in the tip of a leaflet; this causes an intensive red colouring
of the distal part of the leaflet. From there a primary blotch develops,
that in the end occupies almost the entire leaflet. At first the
mine is upper-surface, but gradually deeper parts of the mine are
eaten away, leading to a very transparent mine. Frass fine-grained,
quickly deliquescent. Pupation outside the mine (Bladmineerders van Europa).
Larva: The larvae of flies are leg-less maggots without a head capsule (see examples). They never have thoracic or abdominal legs. They do not have chewing mouthparts, although they do have a characteristic cephalo-pharyngeal skeleton (see examples), usually visible internally through the body wall.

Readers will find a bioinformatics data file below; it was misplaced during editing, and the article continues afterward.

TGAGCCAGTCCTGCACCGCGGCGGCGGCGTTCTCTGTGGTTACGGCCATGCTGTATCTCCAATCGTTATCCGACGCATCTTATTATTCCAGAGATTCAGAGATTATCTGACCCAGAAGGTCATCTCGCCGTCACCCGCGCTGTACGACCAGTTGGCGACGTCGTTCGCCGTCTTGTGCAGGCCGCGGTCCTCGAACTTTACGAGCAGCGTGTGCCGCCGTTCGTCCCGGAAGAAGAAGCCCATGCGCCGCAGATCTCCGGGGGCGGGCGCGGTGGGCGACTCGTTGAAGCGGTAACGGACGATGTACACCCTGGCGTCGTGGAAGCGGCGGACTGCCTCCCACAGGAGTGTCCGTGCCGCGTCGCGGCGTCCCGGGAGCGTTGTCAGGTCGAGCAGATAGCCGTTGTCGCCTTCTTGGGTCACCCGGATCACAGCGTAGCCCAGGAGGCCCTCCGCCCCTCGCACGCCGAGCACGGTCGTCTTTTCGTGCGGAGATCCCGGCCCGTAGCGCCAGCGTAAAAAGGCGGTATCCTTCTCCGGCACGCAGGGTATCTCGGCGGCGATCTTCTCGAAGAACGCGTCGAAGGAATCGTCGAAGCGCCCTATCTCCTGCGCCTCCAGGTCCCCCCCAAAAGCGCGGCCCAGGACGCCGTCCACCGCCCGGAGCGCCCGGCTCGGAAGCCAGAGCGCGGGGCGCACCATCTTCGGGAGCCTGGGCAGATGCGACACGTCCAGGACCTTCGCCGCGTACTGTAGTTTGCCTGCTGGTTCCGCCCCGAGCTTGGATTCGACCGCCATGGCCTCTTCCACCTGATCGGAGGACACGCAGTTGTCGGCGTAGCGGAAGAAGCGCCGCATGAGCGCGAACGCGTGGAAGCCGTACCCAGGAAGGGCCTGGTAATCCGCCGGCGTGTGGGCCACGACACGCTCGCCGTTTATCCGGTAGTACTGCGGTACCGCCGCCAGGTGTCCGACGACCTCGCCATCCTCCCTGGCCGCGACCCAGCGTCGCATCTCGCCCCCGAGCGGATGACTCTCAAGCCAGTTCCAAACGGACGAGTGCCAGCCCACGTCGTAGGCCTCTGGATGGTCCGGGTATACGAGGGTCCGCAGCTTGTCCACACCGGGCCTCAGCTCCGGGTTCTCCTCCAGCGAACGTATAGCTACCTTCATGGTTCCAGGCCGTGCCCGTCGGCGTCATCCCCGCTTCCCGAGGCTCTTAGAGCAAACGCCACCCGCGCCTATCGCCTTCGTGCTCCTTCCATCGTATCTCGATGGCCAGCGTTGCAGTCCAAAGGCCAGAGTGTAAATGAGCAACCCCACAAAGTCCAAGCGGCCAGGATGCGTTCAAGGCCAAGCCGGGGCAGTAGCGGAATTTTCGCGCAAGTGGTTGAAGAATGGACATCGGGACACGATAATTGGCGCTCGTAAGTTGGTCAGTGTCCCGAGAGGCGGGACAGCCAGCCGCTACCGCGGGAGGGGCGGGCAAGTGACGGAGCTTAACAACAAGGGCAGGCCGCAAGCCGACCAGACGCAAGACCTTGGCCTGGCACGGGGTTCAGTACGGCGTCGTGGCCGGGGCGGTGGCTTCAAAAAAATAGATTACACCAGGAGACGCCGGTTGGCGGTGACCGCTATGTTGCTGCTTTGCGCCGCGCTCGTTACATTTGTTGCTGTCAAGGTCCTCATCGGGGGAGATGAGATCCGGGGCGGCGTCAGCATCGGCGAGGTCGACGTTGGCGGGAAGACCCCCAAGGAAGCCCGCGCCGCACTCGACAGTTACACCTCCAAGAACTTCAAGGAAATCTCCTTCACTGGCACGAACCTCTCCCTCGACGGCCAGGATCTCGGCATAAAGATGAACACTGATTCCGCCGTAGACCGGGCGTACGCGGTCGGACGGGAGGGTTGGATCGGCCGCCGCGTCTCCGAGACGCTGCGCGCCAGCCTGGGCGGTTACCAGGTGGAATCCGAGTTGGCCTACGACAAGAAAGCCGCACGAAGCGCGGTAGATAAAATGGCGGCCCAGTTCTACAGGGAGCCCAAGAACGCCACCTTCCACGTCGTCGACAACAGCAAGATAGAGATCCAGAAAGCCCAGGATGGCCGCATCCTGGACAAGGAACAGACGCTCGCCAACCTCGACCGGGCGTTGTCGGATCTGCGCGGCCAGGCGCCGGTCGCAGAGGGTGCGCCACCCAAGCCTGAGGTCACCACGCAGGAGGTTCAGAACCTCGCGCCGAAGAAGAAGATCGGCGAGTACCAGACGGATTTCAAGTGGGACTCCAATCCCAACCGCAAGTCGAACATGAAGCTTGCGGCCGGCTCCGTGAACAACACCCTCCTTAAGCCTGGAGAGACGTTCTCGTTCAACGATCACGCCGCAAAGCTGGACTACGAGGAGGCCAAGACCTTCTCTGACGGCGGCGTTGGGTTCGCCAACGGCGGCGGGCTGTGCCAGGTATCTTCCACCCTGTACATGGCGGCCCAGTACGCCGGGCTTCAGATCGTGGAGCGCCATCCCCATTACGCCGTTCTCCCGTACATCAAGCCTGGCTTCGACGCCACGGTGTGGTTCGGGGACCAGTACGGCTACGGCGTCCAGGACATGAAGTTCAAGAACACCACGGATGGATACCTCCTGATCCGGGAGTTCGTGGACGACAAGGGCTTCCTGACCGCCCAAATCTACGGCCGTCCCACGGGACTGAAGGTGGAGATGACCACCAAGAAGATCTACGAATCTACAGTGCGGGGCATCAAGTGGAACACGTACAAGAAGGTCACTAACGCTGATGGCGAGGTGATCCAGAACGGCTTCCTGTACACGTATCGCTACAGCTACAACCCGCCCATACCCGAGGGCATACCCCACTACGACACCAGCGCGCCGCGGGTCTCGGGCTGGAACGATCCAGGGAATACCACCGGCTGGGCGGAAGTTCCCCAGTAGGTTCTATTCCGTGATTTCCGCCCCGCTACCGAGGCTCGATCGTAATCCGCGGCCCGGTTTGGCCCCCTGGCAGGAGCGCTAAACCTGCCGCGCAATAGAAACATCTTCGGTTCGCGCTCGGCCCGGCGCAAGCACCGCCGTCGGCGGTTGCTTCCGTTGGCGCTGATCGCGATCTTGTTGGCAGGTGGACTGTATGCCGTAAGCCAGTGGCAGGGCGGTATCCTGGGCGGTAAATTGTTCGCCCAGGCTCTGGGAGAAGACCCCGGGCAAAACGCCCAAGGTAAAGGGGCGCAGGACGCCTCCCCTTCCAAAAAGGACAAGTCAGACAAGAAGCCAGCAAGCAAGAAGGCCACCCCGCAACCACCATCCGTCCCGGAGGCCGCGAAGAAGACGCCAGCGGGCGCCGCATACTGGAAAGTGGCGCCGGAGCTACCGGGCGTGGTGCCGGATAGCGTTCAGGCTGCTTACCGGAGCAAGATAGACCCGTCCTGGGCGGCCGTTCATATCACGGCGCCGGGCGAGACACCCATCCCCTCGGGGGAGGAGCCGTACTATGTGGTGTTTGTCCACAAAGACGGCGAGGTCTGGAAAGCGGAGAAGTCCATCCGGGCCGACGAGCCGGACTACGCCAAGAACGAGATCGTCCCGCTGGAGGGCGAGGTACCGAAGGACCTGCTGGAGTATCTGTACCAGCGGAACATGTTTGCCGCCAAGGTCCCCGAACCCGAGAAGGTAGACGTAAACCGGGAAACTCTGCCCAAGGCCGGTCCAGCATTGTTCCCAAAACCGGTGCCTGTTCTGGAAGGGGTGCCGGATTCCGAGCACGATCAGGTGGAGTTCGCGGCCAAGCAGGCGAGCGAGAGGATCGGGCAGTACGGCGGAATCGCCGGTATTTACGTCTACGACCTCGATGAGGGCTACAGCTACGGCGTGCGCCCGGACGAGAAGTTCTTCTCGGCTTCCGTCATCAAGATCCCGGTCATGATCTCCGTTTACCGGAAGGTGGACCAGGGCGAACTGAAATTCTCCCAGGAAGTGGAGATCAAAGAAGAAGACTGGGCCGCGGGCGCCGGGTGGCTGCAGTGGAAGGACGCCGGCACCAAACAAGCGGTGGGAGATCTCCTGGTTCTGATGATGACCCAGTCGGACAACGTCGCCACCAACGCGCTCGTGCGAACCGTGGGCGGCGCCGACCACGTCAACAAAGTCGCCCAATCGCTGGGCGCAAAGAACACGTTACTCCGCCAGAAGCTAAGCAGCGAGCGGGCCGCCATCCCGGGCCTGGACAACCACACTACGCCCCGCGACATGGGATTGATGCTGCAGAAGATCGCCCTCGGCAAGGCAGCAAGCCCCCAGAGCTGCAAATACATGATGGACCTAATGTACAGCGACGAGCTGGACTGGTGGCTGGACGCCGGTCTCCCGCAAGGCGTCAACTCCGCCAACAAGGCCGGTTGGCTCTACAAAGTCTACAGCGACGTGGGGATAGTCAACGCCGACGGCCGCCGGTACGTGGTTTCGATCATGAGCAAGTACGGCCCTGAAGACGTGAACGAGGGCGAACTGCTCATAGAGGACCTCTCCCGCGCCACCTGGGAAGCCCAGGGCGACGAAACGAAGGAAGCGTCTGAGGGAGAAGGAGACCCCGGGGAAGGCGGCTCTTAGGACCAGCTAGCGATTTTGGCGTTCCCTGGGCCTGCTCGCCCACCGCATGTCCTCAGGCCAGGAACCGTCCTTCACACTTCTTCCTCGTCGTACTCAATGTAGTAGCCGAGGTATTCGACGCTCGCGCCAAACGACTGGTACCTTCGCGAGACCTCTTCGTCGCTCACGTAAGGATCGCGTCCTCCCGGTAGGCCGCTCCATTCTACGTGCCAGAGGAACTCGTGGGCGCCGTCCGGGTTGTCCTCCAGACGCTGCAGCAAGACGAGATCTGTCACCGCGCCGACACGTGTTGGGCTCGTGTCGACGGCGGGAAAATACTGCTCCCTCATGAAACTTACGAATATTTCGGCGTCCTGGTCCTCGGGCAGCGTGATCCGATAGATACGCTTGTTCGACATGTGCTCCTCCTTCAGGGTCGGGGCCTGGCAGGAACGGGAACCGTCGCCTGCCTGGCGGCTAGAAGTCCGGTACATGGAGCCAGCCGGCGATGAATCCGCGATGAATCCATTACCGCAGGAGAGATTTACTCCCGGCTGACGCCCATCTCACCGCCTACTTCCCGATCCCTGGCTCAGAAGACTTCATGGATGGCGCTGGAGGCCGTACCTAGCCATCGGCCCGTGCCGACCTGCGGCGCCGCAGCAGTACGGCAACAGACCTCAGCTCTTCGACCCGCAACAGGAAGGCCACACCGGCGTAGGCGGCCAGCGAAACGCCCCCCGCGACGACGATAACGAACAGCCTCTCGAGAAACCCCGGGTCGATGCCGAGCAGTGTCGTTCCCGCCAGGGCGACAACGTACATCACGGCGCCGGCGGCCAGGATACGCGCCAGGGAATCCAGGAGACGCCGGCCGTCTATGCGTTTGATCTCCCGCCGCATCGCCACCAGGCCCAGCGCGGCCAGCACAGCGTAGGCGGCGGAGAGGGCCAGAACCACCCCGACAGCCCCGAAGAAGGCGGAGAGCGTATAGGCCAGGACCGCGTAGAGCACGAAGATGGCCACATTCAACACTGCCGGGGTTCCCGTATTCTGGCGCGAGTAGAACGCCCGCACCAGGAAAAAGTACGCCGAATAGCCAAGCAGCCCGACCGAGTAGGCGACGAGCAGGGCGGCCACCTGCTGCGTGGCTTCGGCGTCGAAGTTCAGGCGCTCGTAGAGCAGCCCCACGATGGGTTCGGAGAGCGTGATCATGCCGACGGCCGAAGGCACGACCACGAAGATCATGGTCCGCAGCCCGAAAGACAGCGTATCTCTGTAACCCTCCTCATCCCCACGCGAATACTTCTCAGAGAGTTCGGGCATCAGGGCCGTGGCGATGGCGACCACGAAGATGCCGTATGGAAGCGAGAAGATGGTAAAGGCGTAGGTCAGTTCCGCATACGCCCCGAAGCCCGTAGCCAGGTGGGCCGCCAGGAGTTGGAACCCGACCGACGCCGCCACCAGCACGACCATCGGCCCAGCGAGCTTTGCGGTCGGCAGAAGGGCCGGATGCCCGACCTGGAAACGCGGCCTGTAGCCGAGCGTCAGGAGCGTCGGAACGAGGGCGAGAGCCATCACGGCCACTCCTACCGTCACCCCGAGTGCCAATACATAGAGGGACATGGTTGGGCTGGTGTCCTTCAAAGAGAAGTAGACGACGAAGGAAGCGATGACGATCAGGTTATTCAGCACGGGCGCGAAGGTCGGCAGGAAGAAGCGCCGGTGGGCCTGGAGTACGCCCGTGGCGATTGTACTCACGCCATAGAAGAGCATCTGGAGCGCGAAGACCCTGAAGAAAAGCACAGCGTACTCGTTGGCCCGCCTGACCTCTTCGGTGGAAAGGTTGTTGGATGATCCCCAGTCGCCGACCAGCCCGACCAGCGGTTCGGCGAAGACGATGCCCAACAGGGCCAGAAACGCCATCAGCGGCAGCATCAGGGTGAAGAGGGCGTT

The larva is illustrated in Bladmineerders van Europa.
Puparium: The puparia of flies are formed within the hardened last larval skin or puparium and as a result sheaths enclosing head appendages, wings and legs are not visible externally (see examples).
The puparium is illustrated in Bladmineerders van Europa.
Hosts in Great Britain & Ireland:
and von Tschirnhaus, 2006
of year - mines:
Larvae observed in the second half of June (Bladmineerders van Europa).
of year - adults: Currently unknown.
in Great Britain & Ireland: Currently unknown.
elsewhere: Widespread in continental Europe including Germany,
Poland, Switzerland (Martinez in Fauna Europaea); recently found also in the Norway (Gibbs and von
NBN Atlas links to known host species:
British and Irish Parasitoids in Britain and elsewhere: